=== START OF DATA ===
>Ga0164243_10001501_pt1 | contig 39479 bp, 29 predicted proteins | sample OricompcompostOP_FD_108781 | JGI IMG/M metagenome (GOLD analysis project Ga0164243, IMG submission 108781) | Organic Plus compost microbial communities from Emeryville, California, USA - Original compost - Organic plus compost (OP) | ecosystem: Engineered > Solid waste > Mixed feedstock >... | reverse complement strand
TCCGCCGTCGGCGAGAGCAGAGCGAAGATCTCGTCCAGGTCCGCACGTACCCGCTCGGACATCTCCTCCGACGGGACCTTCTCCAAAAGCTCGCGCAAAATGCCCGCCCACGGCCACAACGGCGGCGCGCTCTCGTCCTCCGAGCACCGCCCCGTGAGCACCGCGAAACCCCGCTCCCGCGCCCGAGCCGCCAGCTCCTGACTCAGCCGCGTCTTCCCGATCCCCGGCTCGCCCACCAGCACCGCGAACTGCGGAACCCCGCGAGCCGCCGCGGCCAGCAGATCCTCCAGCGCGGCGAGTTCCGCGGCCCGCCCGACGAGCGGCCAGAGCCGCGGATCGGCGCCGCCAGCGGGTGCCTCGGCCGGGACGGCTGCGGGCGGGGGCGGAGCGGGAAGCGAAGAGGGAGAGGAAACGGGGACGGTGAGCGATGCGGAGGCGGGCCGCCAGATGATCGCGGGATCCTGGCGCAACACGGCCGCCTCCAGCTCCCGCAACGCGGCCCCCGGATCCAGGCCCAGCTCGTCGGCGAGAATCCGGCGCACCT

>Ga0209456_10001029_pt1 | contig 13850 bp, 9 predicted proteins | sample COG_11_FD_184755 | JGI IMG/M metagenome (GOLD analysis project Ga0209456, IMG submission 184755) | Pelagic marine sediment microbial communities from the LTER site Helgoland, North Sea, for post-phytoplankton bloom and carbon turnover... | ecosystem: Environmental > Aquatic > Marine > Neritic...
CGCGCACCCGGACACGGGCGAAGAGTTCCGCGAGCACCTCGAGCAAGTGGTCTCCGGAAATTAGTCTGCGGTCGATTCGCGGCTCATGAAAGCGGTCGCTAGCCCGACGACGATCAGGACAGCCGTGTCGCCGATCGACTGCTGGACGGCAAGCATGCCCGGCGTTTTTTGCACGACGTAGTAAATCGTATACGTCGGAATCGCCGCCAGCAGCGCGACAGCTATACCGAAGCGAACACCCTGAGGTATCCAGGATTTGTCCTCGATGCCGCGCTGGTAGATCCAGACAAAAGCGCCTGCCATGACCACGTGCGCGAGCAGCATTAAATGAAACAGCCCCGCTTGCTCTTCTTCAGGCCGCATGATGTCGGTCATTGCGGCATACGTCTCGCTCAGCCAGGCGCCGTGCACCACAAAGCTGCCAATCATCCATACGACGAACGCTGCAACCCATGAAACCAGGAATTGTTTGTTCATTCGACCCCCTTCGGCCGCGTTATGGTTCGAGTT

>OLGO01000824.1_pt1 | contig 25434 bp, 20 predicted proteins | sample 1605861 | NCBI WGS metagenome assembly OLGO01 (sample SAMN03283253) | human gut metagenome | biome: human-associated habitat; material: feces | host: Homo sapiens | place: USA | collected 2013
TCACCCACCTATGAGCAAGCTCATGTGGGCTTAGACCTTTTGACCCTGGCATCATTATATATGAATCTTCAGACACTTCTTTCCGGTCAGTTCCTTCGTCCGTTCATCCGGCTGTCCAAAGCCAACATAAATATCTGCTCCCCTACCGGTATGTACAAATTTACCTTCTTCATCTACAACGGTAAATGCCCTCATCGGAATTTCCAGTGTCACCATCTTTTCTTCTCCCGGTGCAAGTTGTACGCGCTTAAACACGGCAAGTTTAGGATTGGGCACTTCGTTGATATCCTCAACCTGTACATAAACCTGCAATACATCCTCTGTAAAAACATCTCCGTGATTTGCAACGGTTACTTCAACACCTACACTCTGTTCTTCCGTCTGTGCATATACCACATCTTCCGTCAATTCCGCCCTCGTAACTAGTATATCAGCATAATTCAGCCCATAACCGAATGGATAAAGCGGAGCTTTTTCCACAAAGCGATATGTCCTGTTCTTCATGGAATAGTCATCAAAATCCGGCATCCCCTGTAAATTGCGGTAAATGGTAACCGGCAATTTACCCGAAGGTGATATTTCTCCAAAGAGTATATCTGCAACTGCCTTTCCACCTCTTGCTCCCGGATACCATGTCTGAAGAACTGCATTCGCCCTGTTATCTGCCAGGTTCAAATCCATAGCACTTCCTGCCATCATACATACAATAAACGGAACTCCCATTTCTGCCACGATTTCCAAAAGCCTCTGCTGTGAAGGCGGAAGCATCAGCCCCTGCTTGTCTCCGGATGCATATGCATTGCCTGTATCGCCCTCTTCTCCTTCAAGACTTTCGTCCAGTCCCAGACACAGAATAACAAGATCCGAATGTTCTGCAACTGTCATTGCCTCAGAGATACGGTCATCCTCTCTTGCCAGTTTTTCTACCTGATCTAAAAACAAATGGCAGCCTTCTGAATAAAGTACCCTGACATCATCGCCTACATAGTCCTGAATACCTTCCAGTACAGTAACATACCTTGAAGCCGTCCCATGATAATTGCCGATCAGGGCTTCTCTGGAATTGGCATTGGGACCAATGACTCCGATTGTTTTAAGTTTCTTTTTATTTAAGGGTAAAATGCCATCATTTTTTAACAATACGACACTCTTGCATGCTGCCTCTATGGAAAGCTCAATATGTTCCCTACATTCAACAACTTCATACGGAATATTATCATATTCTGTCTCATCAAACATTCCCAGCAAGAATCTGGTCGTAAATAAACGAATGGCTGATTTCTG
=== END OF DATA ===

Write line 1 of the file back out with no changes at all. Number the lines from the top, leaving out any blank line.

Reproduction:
>Ga0164243_10001501_pt1 | contig 39479 bp, 29 predicted proteins | sample OricompcompostOP_FD_108781 | JGI IMG/M metagenome (GOLD analysis project Ga0164243, IMG submission 108781) | Organic Plus compost microbial communities from Emeryville, California, USA - Original compost - Organic plus compost (OP) | ecosystem: Engineered > Solid waste > Mixed feedstock >... | reverse complement strand